1. Swiss Re Institute (2020). sigma 5/2020 – Machine intelligence in insurance. Availablehttps: //www.swissre.com/institute/research/sigma-research/sigma-2020-05.html.
2. Makridakis, S. and Petropoulos, F. (2020). The M4 competition: Conclusions. International Journal of Forecasting, 36: 224-227.
3. Makridakis, S., Hyndman, R.J. and Petropoulos, F. (2020). Forecasting in social settings: The state of the art. International Journal of Forecasting, 36: 15-28
4. Lazer, D. and Kennedy, R. (2015). What We Can Learn From the Epic Failure of Google Flu Trends. Wired. Available: https://www.wired.com/2015/10/can-learn-epic-failure-google-flu-trends/.
6. Lazer, D., Kennedy, R., King, G. and Vespignani, A. (2014). The Parable of Google Flu: Traps in Big Data Analysis. Science, 343: 1203-1205.
7. World Economic Forum (2018). The Future of Jobs Report 2018. Available: http://www3.weforum.org/docs/WEF_Future_of_Jobs_2018.pdf.
8. Petropoulos, F., Kourentzes, N., Nikolopoulos, K., and Siemsen, E. (2018). Judgmental Selection of Forecasting Models. Journal of Operations Management, 60: 34-46.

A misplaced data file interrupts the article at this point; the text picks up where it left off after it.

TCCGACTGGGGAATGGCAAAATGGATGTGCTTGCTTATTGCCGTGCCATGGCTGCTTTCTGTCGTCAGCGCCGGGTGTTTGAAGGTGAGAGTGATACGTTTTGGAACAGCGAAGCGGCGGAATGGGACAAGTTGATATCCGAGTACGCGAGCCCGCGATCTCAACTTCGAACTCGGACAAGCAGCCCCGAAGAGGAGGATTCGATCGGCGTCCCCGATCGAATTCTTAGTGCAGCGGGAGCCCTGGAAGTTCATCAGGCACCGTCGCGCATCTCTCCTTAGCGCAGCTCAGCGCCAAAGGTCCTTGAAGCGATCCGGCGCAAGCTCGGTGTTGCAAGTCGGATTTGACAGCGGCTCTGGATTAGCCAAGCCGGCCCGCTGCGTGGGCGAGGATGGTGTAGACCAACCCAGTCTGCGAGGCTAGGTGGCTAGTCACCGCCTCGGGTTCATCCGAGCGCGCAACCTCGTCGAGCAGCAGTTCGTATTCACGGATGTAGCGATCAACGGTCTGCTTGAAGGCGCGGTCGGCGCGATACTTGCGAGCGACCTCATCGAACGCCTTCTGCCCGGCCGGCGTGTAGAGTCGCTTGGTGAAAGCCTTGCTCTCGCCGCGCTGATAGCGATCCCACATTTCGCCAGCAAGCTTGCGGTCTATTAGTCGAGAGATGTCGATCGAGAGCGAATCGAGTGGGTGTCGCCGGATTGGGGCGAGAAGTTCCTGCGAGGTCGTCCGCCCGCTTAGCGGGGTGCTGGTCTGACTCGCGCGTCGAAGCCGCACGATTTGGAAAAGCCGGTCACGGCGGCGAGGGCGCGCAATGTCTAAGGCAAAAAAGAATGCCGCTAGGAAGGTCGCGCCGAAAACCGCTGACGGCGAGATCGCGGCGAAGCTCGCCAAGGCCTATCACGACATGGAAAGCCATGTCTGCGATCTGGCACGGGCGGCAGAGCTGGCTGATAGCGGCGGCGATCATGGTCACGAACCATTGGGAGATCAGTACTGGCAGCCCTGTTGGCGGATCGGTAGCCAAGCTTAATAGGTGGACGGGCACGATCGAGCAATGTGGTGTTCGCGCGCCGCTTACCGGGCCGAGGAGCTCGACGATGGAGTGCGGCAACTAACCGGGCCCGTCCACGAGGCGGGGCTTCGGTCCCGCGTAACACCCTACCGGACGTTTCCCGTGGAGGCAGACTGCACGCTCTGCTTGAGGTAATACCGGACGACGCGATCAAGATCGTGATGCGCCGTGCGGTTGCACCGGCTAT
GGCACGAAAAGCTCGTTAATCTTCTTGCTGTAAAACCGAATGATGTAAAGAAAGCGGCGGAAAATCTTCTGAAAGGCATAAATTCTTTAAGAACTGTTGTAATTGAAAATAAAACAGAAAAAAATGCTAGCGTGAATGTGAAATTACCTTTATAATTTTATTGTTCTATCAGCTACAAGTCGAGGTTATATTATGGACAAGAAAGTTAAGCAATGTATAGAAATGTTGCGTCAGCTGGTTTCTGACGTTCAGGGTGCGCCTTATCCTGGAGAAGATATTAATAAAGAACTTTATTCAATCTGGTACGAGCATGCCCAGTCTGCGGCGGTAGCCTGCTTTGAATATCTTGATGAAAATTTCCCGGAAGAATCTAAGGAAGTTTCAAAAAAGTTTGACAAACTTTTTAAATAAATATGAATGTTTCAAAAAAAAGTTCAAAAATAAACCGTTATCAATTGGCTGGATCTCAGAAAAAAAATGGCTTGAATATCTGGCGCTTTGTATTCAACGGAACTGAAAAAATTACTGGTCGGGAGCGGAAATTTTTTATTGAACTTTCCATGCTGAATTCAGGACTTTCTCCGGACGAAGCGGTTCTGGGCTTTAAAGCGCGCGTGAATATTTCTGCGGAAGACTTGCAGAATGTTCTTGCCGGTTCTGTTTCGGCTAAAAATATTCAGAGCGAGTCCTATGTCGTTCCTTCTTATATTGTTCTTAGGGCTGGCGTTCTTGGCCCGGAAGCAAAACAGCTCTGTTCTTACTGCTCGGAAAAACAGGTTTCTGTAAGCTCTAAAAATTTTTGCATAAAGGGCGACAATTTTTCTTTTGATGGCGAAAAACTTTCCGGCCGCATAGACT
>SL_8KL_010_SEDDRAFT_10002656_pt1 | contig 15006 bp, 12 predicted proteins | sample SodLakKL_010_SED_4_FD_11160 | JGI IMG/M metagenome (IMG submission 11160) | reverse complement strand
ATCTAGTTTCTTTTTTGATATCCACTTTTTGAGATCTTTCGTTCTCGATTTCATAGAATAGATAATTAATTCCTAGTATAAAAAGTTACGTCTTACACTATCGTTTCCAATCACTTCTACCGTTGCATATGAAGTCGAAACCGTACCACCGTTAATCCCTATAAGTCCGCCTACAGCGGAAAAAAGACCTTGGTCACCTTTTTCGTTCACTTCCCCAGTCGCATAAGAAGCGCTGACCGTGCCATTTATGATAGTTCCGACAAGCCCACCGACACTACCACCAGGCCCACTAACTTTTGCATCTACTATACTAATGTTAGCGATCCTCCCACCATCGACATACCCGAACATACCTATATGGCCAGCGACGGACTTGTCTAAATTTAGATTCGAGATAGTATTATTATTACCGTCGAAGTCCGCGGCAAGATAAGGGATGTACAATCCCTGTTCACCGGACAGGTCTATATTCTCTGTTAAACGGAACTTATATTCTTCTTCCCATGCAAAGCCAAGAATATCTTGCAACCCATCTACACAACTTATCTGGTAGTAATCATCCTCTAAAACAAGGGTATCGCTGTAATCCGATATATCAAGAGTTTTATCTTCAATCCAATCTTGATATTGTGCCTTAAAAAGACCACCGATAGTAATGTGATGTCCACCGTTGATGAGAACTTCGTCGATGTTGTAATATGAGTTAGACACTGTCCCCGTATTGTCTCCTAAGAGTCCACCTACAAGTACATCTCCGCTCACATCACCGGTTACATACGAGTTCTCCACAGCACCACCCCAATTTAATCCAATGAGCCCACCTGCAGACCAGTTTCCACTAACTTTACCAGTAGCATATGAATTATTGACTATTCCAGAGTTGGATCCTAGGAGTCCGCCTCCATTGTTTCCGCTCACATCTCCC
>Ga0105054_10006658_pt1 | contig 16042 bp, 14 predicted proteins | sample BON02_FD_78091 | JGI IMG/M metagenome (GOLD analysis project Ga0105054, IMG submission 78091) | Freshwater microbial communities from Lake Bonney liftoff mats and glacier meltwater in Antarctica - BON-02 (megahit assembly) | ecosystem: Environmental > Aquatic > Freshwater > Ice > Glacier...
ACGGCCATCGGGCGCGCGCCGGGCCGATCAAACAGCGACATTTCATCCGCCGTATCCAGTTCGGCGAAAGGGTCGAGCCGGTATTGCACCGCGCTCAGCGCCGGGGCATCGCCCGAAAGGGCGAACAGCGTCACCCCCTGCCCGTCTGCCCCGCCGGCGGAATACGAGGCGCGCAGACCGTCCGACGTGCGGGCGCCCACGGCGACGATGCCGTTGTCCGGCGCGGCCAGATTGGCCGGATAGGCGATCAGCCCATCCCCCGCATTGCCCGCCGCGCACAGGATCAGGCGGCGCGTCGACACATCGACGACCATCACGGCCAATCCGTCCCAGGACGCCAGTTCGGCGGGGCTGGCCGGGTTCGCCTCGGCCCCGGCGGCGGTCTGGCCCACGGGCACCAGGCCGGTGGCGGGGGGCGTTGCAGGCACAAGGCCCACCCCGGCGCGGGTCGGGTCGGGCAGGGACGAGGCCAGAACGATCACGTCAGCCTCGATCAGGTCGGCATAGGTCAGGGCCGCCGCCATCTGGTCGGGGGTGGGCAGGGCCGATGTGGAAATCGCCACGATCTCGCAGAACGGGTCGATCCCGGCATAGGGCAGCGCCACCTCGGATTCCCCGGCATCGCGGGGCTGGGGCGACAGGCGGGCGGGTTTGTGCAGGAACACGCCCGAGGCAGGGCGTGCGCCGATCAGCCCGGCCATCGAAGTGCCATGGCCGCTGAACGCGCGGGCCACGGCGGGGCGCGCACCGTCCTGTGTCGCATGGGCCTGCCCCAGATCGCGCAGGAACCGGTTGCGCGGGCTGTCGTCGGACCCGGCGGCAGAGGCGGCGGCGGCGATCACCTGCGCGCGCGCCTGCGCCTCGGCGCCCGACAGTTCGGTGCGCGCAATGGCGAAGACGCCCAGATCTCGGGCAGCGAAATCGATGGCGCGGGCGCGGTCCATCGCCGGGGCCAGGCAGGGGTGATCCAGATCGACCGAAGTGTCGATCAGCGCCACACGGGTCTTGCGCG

9. Makridakis, S. et al. (2020). Forecasting in social settings: The state of the art. International Journal of Forecasting, 36: 15-28.
10. Goodwin, P. (2017). Forewarned: a sceptic’s guide to prediction. Biteback Publishing.
11. Flitter, E. (2020). The Price of Wells Fargo’s Fake Account Scandal Grows by $3 Billion. New York Times. Available: https://www.nytimes.com/2020/02/21/business/wells-fargo-settlement.html.
12. Makridakis, S. et al. (2020). Forecasting in social settings: The state of the art. International Journal of Forecasting, 36: 15-28.
13. Osaka, S. (2020). These Scientists Saw COVID-19 Coming. Now They’re Trying to Stop the Next Pandemic Before It Starts. Mother Jones. Available: https://www.motherjones.com/environment/2020/05/these-scientists-saw-covid-19-coming-now-theyre-trying-to-stop-the-next-pandemic-before-it-starts/.
14. Heffernan, M. (2020). Uncharted: How to Map the Future. Simon & Schuster.